Cheryl Cole, the most internationally recognized member of the British girl group Girls Aloud, is very beautiful and very stylish (if, at times, a bit overdone). This Stéphane Rolland Haute Couture gown she wore to Sunday’s premiere of “Amour” is, well, fundamentally perfect — it’s lovely and show-stopping without being too bombastic for her role at the occasion, like Eva Longoria’s endless Marchesa, which I found reprehensible (why, Eva?).
However, exponentially more reprehensible than Eva’s inappropriate train are Cheryl’s comments from just a few days ago regarding the future of the deservedly controversial Chris Brown. Keep reading »
If you’re Beyonce, you can pretty much do whatever you want to do — and that includes crashing one of the most important events on the New York social calendar, the Met Costume Institute Ball. It seems Bey wasn’t planning on going at all, but then that purple Givenchy gown showed up at her house that evening (because gowns are always just showing up at Beyonce’s house, apparently) and poof! She changed her mind. As her date, Andre Leon Talley explained, “Beyonce was not slated to come. She decided to come last minute when the dress arrived at her house. She tried it on and then she said, ‘Okay, I have to come.’ She did arrive at 8:55 and the ball had already started, but it didn’t matter because she is Beyonce.” How true, A.L.T., how true. [Fashionista]
Katy Perry told Ellen DeGeneres that her tour documentary “Part Of Me” is going to include the dissolution of her marriage from husband-of-14-months Russell Brand ”in the most tasteful way.” Katy said she’s commited to “breaking down the idea that to achieve your dream you always have to be perfect or flawless or live in some kind of fantasy world … we know we’re not perfect at all.” Half of me is thinking, Katy, girl, opening up the world to your breakup is not a good idea. But the other half of me appreciates Katy’s desire not to whitewash her life and sanitize it beyond PR-approved recognition. You know? [Guardian UK]
“[The crowds] were singing and cheering all night long, so the excitement of that, the nervousness of me and everyone singing — I slept for about half an hour. The hardest thing was trying to walk down the stairs with my spurs on, sideways. I had visions of myself and my brother [Prince Harry] colliding and crashing down the stairs.”
– Prince William discusses the stressful night before his internationally televised wedding to Kate Middleton in a new TV special called, “Elizabeth: Queen, Wife, Mother.” Apparently the Queen also helped him deal with some guest list drama: “There was very much a subdued moment when I was handed a list with 777 names on it — not one person I knew or Catherine knew. I went to [Queen Elizabeth] and said, ‘Listen, I’ve got this list, not one person I know — what do I do?’ And she went, ‘Get rid of it. Start from your friends and then we’ll add those we need to in due course. It’s your day.’” Awww! [Us Weekly]
“I think that we have parents that we have to answer to [in the South]. My mother would die if she found out that I treated someone rudely. … When I was down there, I was wearing a dress, I got it at Goodwill or something. And she was like, “Shouldn’t you wear a slip under that?” I was like, “I wasn’t going to.” And she was like, [makes a disproving noise]. I was like, “Does it make you uncomfortable?” And she was like, “I think you should wear a slip under that.” Can you see my underwear? “Well, no, but it doesn’t have a lining.” [laughs] I was like, “Oh yeah! That’s real here,” you know what I mean? Those are still real concerns of the Southern culture.”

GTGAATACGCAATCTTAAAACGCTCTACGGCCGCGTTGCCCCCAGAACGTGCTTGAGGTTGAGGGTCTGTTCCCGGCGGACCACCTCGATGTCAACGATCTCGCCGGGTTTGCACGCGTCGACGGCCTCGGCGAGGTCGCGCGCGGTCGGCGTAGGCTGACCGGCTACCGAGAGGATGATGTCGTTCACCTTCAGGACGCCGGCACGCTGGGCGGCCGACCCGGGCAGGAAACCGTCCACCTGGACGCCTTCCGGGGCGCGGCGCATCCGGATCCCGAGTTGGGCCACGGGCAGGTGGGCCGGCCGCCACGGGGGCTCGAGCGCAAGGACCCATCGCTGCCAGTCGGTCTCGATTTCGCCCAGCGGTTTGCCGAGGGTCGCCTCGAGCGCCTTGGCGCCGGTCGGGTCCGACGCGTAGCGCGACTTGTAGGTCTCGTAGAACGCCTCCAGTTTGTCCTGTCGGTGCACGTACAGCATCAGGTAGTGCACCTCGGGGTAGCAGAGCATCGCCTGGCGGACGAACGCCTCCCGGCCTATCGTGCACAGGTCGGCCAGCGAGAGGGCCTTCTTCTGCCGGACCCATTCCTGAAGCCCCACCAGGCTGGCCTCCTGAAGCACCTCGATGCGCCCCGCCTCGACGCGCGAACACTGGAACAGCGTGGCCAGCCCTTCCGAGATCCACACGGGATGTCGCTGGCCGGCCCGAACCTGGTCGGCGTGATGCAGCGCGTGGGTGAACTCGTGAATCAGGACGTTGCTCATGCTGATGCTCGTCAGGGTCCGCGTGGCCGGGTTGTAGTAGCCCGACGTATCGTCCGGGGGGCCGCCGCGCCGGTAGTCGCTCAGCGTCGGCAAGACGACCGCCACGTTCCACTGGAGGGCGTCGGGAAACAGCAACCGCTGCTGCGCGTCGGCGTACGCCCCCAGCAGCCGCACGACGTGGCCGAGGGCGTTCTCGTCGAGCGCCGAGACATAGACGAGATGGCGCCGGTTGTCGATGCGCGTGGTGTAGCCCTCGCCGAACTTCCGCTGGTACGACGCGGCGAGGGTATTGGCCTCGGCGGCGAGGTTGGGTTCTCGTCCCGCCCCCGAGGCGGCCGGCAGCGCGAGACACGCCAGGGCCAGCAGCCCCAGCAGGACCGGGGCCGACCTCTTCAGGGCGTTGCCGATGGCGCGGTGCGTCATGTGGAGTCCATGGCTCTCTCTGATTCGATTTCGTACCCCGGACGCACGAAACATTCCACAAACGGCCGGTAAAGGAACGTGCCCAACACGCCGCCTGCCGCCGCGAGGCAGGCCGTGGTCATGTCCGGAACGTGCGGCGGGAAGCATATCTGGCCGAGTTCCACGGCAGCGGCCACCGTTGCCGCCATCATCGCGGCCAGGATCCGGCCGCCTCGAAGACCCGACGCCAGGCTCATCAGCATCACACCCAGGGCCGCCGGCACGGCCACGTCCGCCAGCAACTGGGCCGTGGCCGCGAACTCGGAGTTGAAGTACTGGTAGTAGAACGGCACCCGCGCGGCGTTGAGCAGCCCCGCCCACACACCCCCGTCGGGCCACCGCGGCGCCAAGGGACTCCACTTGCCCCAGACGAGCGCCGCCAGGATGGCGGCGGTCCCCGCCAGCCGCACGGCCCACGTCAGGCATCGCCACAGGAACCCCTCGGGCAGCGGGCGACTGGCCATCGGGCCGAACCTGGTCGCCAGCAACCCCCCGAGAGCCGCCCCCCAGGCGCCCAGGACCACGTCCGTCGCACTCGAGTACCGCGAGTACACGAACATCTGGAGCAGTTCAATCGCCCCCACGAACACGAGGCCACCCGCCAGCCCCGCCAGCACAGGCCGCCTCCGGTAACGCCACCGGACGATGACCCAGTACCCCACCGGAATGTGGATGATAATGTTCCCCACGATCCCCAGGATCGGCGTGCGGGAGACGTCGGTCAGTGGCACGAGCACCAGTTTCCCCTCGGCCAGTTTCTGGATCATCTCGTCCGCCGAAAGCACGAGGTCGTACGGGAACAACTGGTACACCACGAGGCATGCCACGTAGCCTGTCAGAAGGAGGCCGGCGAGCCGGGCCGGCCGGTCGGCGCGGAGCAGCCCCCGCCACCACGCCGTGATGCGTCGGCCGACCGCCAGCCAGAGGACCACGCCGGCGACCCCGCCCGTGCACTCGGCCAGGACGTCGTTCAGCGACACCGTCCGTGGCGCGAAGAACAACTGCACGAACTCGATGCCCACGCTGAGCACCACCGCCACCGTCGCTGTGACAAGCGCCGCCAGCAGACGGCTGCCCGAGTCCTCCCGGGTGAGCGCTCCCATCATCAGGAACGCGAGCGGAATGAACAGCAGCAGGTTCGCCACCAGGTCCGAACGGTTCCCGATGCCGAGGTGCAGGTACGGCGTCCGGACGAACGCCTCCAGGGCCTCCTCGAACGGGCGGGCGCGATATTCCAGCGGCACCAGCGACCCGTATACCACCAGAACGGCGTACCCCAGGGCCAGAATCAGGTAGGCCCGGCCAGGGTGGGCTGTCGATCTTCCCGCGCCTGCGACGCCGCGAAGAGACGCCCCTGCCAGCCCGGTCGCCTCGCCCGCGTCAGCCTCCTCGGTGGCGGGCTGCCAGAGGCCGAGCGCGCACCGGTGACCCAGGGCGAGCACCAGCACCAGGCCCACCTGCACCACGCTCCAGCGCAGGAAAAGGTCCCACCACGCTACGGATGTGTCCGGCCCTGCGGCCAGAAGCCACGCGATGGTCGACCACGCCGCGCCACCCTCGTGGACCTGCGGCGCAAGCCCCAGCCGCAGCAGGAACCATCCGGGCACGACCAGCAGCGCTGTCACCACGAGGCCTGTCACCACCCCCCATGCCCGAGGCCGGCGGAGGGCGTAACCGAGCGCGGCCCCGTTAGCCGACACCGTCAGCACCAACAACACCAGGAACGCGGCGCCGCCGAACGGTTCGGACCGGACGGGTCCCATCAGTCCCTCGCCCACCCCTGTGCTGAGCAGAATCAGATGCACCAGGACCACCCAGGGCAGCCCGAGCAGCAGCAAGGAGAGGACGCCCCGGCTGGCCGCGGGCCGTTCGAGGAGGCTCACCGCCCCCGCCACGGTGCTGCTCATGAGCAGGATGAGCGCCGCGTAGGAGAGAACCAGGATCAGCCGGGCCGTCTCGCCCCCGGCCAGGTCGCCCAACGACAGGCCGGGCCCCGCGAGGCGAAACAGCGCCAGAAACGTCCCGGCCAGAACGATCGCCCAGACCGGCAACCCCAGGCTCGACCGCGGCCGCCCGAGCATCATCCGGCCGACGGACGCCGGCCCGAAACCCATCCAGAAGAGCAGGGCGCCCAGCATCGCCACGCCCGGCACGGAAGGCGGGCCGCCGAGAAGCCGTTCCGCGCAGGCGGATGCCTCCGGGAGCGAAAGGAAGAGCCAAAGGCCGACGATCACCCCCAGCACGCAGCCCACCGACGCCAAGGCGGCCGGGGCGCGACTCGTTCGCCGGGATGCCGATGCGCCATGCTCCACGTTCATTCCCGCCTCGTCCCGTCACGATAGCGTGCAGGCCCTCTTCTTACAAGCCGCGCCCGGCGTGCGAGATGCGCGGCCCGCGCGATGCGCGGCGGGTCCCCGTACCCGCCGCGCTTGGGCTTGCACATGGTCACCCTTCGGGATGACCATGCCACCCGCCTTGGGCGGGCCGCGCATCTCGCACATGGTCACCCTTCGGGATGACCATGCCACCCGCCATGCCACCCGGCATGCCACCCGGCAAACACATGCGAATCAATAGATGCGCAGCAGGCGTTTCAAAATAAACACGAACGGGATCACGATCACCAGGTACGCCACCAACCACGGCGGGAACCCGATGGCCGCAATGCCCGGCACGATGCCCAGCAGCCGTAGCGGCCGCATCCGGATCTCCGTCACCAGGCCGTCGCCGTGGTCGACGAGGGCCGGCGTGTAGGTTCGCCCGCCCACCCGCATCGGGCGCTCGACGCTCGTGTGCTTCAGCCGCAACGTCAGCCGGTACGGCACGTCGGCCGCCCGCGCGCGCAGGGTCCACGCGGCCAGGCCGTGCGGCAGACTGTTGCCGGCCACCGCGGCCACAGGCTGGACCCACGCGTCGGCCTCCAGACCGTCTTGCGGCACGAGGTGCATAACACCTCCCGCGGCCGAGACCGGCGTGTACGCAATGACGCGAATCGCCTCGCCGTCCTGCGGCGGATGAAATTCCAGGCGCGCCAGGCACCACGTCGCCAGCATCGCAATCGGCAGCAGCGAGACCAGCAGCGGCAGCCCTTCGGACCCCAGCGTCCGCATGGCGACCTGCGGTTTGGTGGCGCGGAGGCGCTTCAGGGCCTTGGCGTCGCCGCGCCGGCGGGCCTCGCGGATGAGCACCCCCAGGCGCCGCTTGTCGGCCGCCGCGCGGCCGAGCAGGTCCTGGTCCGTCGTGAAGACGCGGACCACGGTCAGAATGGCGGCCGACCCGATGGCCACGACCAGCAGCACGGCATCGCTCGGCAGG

– Gossip’s Beth Ditto talks to The Village Voice about being from the South (she’s “related to half of Arkansas,” she jokes) and touches on ideas about Southern charm and womanhood. It’s funny to me that Beth Ditto, of all people, may have been raised with these ideas about stereotypical femininity, because the reason that everyone loves her is that she’s all, like, “Yeah, I’m 300 lbs and wearing purple lipstick with mint green eyeshadow, you wanna make something of it?!” Then again, we could all use a friendly reminder that people don’t fit into boxes. [Village Voice]
You know how girls who are trying to lose weight tape pictures of sleek, gorgeous models to the fridge? I want a huge photo of Anjelica Huston, in “Smash,” on my wall, to remind me of what to aspire to.
Anjelica Huston is 60. And yeah, maybe she’s had some work done. And yeah, her hair is not its natural color. And yeah, she is wearing a lot of makeup. (Actually, that’s maybe my only complaint—all the makeup. I can tell that she’d be stunning without it.) But even with it, and the dyed hair, and the possible tweaking that seems inevitable for women over the age of 35 on television, she is still undeniably different. She is still strikingly unique. No one else looks even close to anything like her. And instead of letting this be a weakness, she makes it her signature. She makes it her strength. Instead of disappearing into the crowd, she stands at the middle of it and shouts until everyone turns to pay attention. And all eyes stay on her. Her look refuses to be typical. It refuses to be “appropriate.” And her character on “Smash” fits her look perfectly. She is Eileen Rand, a brash, determined producer who emerges from her wealthy, philandering ex-husband’s shadow to take the reins and put on a play that she thinks will sweep Broadway. Keep reading »